The Village program gives children a chance to practice the community building that adults around them are doing. The students create and govern miniature villages, which they build in a scale of 1:25. In doing so, they confront real world issues in a safe yet challenging setting. Every child needs to learn how to create community and how to find his or her place within it. The Village Project aims to empower primary school children as individuals, to give them a better understanding of community, and to help them learn how to build a world they wish to live in.
Many civic education program exist, but none give middle school pupils the comprehensive training in deliberative democracy that The Village Project does. Democracy means much more than simply voting. It is relatively easy to give pupils the chance to vote in the classroom, say for example between contesting two propositions. More difficult, and we believe more important, is to teach students to formulate their own options, discuss and resolve them.
Debating and decision-making at Village are not simply empty exercises. The program is not a simulation, but is instead tied to a real miniature world, the peeps and their society, that all the participants develop an affective tie to and concrete interest in. The Village program is an exemplary example of an educational program in which living and learning are inseparable.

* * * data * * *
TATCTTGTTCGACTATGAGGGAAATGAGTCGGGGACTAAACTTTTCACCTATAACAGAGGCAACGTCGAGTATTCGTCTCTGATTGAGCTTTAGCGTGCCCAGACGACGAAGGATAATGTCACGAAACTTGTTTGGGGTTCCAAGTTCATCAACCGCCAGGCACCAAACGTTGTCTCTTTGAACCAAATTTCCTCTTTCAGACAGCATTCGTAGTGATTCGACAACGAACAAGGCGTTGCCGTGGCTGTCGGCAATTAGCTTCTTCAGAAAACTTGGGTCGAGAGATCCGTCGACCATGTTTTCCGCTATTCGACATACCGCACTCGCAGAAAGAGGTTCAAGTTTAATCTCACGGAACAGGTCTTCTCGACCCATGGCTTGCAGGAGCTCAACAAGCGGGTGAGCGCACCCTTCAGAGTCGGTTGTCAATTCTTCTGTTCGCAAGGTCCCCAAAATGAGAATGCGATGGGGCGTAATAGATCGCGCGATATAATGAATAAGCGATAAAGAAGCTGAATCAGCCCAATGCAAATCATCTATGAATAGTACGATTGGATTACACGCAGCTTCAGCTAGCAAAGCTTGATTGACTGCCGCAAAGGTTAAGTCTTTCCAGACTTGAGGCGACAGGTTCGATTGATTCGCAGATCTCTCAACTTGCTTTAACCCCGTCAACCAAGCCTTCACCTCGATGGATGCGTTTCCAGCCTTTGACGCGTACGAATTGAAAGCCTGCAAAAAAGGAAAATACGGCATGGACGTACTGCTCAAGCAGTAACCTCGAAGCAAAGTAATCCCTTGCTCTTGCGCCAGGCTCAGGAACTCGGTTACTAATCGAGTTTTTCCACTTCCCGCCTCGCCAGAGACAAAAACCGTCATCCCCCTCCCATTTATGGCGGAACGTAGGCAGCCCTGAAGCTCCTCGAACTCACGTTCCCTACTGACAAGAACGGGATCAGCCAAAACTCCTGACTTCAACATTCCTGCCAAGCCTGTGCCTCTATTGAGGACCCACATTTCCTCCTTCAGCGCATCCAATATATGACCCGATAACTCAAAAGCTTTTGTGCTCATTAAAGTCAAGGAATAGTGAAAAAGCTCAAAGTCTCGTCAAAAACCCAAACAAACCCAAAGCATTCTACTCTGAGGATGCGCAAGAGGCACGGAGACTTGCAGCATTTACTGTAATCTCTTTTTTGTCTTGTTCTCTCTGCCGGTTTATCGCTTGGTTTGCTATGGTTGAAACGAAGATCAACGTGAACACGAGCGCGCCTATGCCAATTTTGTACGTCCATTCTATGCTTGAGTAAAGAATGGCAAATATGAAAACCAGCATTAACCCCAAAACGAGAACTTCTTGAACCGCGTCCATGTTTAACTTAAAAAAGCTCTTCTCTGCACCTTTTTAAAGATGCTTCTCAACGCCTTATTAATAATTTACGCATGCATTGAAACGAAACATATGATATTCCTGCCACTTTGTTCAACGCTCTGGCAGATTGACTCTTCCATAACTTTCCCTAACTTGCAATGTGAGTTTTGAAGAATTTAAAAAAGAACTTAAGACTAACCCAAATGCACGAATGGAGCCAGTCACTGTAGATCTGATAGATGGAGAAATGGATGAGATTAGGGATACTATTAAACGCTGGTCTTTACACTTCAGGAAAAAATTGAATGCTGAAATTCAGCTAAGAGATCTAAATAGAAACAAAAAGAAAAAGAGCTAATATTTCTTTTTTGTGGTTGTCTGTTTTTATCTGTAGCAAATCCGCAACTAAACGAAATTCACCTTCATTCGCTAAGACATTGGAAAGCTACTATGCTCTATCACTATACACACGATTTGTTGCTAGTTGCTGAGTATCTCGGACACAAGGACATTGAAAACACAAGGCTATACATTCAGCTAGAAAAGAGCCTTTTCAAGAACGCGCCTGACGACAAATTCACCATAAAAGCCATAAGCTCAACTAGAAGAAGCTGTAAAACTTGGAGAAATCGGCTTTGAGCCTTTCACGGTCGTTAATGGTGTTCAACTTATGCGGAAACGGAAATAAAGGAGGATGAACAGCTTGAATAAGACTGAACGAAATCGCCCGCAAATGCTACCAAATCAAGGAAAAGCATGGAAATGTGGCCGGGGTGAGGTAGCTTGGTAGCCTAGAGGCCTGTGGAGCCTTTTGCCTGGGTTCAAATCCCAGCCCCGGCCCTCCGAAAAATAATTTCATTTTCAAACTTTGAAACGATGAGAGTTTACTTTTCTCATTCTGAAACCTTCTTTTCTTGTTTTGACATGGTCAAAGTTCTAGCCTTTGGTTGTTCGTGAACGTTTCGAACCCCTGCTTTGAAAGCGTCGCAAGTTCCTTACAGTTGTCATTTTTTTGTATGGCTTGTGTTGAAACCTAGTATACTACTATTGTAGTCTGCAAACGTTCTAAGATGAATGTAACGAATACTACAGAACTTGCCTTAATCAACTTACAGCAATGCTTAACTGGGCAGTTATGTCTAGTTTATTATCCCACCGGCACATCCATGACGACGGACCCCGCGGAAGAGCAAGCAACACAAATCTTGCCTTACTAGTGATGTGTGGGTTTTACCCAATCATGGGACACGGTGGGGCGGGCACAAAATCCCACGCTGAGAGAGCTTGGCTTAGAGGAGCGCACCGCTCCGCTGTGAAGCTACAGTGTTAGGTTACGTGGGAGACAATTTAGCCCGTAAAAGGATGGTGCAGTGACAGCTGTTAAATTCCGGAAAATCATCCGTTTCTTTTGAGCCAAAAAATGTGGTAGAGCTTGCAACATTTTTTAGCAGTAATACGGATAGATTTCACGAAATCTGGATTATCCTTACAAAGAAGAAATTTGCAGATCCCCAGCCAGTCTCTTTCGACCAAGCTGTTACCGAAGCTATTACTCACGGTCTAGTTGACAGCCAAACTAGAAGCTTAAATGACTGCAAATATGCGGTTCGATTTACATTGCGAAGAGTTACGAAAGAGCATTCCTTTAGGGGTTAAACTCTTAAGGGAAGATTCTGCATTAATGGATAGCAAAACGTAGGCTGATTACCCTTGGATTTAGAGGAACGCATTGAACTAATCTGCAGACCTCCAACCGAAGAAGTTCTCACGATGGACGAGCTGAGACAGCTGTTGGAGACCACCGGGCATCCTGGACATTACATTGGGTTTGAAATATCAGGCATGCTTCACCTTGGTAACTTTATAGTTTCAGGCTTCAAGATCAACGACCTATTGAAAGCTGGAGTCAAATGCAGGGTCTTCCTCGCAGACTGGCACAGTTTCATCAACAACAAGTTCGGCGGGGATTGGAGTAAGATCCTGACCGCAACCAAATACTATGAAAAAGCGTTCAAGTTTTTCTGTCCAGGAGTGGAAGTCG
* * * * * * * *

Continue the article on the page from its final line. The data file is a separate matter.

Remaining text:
- Village teaches children effective communication. Children learn to back their preferences and opinion with reasons. They improve their ability to express their own ideas and also learn to consider fairly the ideas of others which they might initially disagree with.
- Village teaches children critical thinking. Critical thinking at Village encompasses problem identification, formulation and resolution.
- Village teaches the civic values of tolerance as well as a concern for equality and justice. There are many school programs that emphasize rights and Village brings intellectually challenging issues to the forefront by putting rights in direct dialogue with democracy. For example, can a town decide to force someone to relocate their house in the interests, say, of urban design, or do that peep and person have a right to live undisturbed where they have been living?
- Village advances children’s school subjects knowledge. Under the belief that no child lacking literacy in math, language, and science can be fully part of his or her society we emphasize the use and advancement of knowledge from school subjects through practice. This occurs, for example, in the architectural design of the miniature houses and the writing of a town newspaper. (From www.villageproject.org)
Małopolskie Towarzystwo Oświatowe (MTO): www.mto.org.pl runs VILLAGE Program since 1995, first in Poland in partnership with The Village Project Inc. from New York, and then – more and more independently – in Slovakia, Moldova, Bulgaria and Latvia, as well as many international trainings for teachers in mixed groups.